Through the back door the role of qualitative surveys in change management
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Through the Back Door: The role of qualitative surveys in change management. Janet Tapper, MLS Western States Chiropractic College April 2007 Oregon Library Association. Learning Outcomes. Fresh look at change management Understand application of a qualitative survey in change process

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Through the back door the role of qualitative surveys in change management

Through the Back Door:The role of qualitative surveys in change management

Janet Tapper, MLS

Western States Chiropractic College

April 2007

Oregon Library Association


Learning outcomes

Learning Outcomes

  • Fresh look at change management

  • Understand application of a qualitative survey in change process

  • Best practices for interviewing within the context of a qualitative survey


Agenda

Agenda

  • The Challenge: Why Change is well…challenging

  • A Case Study

  • Lessons Learned

  • The Value of Qualitative Data

  • and how to Gather it


Through the back door the role of qualitative surveys in change management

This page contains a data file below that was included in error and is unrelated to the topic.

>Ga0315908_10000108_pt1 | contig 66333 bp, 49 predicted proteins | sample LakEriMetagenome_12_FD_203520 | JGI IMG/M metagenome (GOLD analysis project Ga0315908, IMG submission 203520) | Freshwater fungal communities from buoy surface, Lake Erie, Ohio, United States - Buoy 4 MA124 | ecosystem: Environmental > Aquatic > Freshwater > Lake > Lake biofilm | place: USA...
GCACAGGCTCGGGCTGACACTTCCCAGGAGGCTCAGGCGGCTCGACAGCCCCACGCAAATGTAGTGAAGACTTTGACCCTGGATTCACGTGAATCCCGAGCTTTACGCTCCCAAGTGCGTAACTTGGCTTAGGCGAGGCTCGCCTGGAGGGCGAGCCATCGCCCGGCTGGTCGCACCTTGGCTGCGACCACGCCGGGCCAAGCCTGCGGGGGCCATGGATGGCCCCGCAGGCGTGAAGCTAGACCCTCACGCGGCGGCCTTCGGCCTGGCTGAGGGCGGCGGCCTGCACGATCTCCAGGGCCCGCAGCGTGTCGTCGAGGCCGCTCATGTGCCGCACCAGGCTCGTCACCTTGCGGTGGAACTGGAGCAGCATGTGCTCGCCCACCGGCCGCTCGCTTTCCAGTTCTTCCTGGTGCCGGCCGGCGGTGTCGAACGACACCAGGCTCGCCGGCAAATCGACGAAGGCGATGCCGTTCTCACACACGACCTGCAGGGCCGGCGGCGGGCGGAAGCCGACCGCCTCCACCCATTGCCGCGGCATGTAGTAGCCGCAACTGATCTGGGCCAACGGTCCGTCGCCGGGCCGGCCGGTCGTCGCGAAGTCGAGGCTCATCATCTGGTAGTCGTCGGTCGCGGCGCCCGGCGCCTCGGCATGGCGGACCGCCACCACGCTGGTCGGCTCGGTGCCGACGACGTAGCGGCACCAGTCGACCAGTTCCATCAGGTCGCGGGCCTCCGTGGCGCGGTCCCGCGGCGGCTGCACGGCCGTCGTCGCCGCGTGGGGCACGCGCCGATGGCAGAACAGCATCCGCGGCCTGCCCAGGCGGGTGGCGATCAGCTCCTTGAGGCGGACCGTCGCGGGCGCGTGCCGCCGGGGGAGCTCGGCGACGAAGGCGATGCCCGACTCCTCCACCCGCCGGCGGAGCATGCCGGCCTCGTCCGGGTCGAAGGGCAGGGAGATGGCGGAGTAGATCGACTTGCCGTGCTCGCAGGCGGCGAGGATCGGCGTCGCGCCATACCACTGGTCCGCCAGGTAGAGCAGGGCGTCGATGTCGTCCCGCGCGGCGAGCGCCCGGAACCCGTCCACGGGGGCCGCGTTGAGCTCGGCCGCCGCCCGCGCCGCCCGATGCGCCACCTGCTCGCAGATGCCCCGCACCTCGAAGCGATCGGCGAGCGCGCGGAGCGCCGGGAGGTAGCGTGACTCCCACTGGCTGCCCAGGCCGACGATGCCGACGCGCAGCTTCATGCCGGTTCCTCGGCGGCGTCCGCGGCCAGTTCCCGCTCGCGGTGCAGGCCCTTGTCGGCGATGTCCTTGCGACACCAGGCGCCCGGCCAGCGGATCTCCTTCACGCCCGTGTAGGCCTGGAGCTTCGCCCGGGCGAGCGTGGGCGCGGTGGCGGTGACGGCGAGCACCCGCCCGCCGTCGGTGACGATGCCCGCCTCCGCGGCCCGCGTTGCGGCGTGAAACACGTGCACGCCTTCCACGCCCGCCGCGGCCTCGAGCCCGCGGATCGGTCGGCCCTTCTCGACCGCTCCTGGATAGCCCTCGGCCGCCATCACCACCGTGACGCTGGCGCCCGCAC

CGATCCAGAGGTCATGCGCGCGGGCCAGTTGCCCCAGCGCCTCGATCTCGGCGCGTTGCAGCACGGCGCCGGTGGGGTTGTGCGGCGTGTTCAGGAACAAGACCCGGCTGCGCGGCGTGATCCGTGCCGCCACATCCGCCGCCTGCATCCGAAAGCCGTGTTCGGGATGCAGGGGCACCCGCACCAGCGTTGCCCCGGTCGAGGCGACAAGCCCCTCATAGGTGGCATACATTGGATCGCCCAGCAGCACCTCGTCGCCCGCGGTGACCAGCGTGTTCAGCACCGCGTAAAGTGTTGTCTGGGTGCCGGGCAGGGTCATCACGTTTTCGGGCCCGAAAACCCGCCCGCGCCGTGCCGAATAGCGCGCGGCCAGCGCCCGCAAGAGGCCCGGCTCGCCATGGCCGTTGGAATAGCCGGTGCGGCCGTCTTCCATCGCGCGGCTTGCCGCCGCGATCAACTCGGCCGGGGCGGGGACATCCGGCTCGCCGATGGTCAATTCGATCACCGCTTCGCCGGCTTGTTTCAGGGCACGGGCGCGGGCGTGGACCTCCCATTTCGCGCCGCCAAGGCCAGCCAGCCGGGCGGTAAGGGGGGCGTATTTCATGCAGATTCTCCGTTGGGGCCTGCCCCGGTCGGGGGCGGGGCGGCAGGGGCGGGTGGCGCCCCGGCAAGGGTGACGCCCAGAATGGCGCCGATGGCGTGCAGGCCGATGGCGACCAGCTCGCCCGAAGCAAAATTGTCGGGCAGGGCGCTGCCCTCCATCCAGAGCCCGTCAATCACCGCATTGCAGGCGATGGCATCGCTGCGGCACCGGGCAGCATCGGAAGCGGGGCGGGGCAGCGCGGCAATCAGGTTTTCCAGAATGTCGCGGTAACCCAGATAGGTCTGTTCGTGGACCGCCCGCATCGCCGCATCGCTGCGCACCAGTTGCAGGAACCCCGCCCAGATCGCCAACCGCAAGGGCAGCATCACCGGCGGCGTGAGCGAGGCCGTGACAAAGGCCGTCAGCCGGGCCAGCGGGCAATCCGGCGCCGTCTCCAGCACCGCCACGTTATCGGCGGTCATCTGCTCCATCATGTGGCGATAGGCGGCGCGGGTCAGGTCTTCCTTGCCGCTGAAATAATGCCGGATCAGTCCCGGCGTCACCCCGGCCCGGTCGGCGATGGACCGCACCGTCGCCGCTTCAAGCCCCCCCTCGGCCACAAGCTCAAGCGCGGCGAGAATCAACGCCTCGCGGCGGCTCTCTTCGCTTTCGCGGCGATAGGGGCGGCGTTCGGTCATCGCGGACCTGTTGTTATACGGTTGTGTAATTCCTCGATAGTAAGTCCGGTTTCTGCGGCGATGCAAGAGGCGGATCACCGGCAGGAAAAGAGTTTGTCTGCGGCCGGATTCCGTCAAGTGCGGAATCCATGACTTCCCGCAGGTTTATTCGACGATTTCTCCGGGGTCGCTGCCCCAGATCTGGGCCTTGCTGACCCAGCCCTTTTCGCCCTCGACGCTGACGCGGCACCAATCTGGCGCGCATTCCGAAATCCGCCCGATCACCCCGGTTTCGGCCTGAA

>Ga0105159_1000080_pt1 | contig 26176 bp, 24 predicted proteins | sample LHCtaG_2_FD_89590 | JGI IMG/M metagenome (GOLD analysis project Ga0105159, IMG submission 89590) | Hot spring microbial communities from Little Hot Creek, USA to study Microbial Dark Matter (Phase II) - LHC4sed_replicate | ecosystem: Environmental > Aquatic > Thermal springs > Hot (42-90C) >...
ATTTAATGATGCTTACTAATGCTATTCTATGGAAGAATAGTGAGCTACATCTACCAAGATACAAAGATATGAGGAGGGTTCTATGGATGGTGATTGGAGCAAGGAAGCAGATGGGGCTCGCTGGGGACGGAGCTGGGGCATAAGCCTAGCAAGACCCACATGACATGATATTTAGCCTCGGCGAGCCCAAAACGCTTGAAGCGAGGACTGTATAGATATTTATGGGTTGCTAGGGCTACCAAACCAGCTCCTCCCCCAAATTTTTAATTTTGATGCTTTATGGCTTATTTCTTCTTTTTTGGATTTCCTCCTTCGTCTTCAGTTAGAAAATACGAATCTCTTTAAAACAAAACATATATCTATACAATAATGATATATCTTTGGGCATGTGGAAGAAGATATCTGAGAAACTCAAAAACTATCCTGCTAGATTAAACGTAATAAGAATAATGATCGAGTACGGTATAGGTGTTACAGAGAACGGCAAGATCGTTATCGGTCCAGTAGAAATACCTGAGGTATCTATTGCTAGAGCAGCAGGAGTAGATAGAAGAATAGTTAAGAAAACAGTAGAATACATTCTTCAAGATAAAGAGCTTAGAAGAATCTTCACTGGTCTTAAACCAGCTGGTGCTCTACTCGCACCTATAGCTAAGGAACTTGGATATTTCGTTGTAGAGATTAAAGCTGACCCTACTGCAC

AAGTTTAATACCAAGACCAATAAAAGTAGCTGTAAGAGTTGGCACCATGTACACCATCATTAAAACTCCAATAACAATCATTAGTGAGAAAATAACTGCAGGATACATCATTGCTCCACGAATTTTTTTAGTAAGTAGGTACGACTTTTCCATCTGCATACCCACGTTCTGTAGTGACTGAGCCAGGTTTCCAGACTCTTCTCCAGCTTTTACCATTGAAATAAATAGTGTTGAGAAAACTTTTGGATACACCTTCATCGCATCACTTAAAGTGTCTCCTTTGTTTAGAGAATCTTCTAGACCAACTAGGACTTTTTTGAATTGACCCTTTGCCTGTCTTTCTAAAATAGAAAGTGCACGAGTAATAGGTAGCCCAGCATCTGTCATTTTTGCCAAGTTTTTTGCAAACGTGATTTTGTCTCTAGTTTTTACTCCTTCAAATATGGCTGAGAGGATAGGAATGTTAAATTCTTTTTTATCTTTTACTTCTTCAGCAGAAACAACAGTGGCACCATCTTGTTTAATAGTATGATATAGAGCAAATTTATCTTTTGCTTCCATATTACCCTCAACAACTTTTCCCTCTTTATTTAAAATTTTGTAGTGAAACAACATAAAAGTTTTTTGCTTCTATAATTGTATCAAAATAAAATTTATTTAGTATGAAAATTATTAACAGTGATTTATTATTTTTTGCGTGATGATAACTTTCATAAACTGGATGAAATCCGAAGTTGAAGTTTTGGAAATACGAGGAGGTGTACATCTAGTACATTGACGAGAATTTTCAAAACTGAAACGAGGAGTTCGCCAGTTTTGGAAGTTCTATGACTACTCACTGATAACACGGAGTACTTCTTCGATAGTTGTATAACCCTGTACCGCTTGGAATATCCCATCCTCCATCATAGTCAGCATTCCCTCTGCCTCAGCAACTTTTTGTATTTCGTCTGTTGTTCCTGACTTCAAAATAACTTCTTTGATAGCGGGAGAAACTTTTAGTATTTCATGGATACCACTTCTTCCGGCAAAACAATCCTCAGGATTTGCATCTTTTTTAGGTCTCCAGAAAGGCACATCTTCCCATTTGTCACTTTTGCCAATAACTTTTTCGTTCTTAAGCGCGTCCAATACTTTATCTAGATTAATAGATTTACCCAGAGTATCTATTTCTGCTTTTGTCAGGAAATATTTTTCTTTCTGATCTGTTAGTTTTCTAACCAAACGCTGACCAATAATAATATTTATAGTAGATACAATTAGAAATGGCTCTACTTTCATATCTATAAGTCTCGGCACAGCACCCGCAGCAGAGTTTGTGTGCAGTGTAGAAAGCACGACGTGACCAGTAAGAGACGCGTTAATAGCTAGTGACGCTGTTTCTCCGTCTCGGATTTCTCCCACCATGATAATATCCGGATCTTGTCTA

Lewin’s Change Model

Unfreeze

Change

Refreeze

Decrease strength of old values, attitudes, behaviors—disconfirming data

Institutionalize and stabilize—reinforce the change through new norms and operating procedures

Facilitation and training to minimize resistance


Through the back door the role of qualitative surveys in change management

All Other

Obstacles

14%

Employees

Resistant to

Change

39%

Inadequate

Budget

14%

Management Behaviors

Not Supportive 33%

Resistance to Change

Over 70% of change resistance is human factors


Why do we dislike change

Why Do We Dislike Change?

  • Paired Activity (5 minutes)

  • Turn to the person next to you and discuss: Why do we dislike change?


Why do we dislike change1

Why Do We Dislike Change?

For Very Good Reasons:

We are reluctant to move to an unknown or hazy future

We are losing something

We have no involvement with our own destiny

Change is difficult--people need a good reason to change


Appreciative change model